In honor of the release of Scream 4 this Friday, EW is looking back at the original 1996 film and talking to cast members about their best production memories. Rose McGowan played Tatum Riley, the spunky best friend to Neve Campbell’s Sidney Prescott and sister to David Arquette’s Dewey. McGowan’s most famous moment came when Tatum was attacked by Ghostface in her boyfriend’s garage and defended herself by throwing beer bottles. Says McGowan, “I’m known to have the worst aim on the planet, and so when I was throwing the beer bottles [at Ghostface], I shattered the lens of the camera.” EW talked to McGowan about the original Scream, dying her hair blonde for the role, and the time she and Arquette crashed a prom party.
ENTERTAINMENT WEEKLY: Do you remember reading the script for the first time?
ROSE MCGOWAN: I thought it was a fantastic script when I got it. I was so green — I didn’t really have a good reference point for a whole lot other than that I like a good story and it was certainly a good yarn. I really liked the character a lot. The inside scoop is that I auditioned for it and then they made me an offer, and then they got so pissed off with what my lawyer, who was way too aggressive, countered with. They pulled their offer and made me come back in and re-test twice and didn’t give me a cent over what their original offer was for because they were so pissed off at my lawyer.
Do you still have that same lawyer?
No. No. And at this point, they’d they’d just cast Neve — as film rules go, you can’t have two people that have dark hair. So I’m sitting in a meeting with Cathy Conrad, the producer, who’s blond, and I just found out that they cast a brunette, and I said, “Cathy, I really want to make my hair blond. Who’s your colorist?” And it was like a light blub went on over their head. I was shuttled off to Cathy’s colorist, and I got a nice shade of Middle American blond. I hated that color. It was perfect for the role.
You do look better with dark hair.
It was like every plumber wanted to date me with that hair color. I immediately went down in the social strata of dating. From a sociological perspective, it was actually fascinating. Any guy that I liked wouldn’t give me the time of day. Anybody who had a jacked-up pickup truck was all over me. It was hilarious.
How was the actual filming?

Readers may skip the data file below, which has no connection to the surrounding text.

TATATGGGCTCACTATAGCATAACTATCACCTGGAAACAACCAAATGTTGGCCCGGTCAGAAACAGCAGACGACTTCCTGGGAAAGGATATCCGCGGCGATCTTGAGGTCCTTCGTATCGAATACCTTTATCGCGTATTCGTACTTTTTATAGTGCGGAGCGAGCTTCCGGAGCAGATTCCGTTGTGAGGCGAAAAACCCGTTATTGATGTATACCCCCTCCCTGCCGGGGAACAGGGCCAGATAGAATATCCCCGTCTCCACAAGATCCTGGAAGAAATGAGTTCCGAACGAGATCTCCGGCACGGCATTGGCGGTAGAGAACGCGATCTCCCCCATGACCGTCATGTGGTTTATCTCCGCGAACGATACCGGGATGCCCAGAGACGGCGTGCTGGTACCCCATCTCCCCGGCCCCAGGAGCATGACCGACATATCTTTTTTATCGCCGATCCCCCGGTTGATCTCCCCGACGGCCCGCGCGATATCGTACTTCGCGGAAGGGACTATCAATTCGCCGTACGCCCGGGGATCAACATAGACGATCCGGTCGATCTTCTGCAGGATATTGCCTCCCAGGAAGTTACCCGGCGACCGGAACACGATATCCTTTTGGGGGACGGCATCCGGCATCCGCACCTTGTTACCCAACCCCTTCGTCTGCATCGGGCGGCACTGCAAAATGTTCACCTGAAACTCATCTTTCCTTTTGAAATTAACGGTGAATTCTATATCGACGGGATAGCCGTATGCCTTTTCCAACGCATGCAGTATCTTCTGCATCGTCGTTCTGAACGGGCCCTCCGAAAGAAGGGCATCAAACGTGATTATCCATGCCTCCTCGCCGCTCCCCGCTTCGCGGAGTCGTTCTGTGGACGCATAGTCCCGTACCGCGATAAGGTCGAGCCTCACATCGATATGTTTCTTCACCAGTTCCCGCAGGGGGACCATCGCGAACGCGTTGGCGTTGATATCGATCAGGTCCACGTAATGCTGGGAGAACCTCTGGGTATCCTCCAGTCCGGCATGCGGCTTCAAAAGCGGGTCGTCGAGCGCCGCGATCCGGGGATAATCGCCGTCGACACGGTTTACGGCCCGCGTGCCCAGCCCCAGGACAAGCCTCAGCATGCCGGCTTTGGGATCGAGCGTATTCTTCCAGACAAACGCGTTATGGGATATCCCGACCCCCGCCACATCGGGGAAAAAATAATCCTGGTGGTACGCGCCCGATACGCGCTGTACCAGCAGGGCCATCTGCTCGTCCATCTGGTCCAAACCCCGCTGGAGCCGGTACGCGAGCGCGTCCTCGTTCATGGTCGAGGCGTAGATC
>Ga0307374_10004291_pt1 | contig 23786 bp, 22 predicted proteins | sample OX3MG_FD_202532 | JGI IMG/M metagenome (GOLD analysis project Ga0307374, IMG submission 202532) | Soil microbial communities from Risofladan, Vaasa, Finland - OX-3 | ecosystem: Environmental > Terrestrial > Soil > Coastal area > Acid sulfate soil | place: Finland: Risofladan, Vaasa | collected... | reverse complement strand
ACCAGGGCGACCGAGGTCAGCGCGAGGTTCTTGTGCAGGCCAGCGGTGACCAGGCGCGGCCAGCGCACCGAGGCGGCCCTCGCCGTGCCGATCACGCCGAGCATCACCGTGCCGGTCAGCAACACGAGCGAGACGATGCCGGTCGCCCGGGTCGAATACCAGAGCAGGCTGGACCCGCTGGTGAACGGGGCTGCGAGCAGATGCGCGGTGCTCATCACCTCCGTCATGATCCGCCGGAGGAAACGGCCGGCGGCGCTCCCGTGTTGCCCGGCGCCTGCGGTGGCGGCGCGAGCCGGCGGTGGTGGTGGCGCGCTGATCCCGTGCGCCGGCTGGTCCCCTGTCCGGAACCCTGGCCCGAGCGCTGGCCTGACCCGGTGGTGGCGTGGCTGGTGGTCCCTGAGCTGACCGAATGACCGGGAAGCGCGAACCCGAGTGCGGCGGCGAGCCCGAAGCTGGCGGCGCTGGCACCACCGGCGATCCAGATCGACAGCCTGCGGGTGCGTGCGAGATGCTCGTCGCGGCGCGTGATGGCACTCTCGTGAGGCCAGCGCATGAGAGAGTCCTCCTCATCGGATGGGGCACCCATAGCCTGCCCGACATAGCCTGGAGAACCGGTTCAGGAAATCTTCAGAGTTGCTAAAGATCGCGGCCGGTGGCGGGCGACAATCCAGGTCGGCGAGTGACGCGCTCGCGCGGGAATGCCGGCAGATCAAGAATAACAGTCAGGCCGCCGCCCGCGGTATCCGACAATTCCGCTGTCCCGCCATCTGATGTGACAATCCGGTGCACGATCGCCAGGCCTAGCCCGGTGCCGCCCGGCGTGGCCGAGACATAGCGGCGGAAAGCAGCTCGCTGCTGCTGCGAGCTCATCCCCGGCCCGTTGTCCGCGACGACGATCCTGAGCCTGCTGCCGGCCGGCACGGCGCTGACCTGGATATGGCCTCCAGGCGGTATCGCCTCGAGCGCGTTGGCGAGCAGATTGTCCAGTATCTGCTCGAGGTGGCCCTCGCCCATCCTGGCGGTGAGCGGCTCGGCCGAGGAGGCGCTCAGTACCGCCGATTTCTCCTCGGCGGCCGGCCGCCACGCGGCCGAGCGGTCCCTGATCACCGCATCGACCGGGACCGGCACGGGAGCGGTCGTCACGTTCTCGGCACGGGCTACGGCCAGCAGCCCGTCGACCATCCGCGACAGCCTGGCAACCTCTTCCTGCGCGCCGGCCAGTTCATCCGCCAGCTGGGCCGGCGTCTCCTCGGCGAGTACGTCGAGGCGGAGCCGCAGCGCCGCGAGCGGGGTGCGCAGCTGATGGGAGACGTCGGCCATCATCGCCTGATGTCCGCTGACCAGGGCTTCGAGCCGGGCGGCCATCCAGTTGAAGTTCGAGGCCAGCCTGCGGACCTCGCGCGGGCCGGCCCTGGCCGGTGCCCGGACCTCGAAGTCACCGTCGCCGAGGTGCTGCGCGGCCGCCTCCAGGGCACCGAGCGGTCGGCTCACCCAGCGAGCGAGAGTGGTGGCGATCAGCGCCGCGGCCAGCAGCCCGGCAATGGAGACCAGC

I look back on it, and now I think it’s probably the best set I’ve ever been on. It was so calm. It was very, very fun, but it was very, very calm. [Director] Wes [Craven] has this lovely professorial tone. He’s just [got] such a lovely, great energy.
Did the cast hang out a lot?
Yeah, absolutely. It was funny, one night I remember David Arquette and I were bored, and we weren’t working. We found out it was prom night in the town so we started chasing all these limos, following all these prom cars, trying to figure out where to go. [Laughs] Crashing people’s prom parties because we were so bored. I’m sure it was my idea. “Hey, this is what we can do. I can’t find a gay club, let me try this.”
Did you notice Courteney and David getting closer?
No, I actually thought that, “Oh gosh, she’ll never give him the time of day.” I was wrong.
It must be surreal to shoot a death scene in a movie. What was that experience like?
The thing that was stranger — more so than the filming — was when you have to do a cast for your head for the dummy. And the eyes were so distressingly real. I’m not creeped out by a whole lot, but that really freaks me out because it really looked like me in the throes of terror and death, and they did such a good job.
How long did that scene take to film?
That was an all-nighter. In a real garage. It was really, really cold. I was really going up and down in a dog door, and I’ve since learned that I can fit into almost any dog door. And because I’m thin enough, I kept falling out of it. They had to nail my shirt in onto the wood otherwise I’d like, flop out. That’s how I get in my houses when I get locked out, for real. [Laughs] That’s my takeaway from Scream: I know I can fit in dog doors. You have to jimmy your body in a certain position and really hope you’re not wearing something super fancy.
Wasn’t the original title Scary Movie?
The original title was Scary Movie, and I was really mad when they changed it. The cast and some of the crew got together for a wrap dinner, and we all got bottles of wine. I think everybody drank his or hers, but I didn’t. I still have mine and it does say, “To the cast and crew of Scary Movie.” I knew some day eBay was coming.
Once the movie opened and became a hit, did you all celebrate?
I had a really good time at the premiere, and it was my first premiere, really. There was a great picture of Wes and I in the L.A. Times. I guess the after-party had hired some fortune teller and the L.A. Times interviewed her and she said something like, “I think it’s going to go poof at the box office.” I remember being depressed by that. I remember at each milestone being like, “Take that, fortune teller!” I’ve always been irritated at whoever that lady was.
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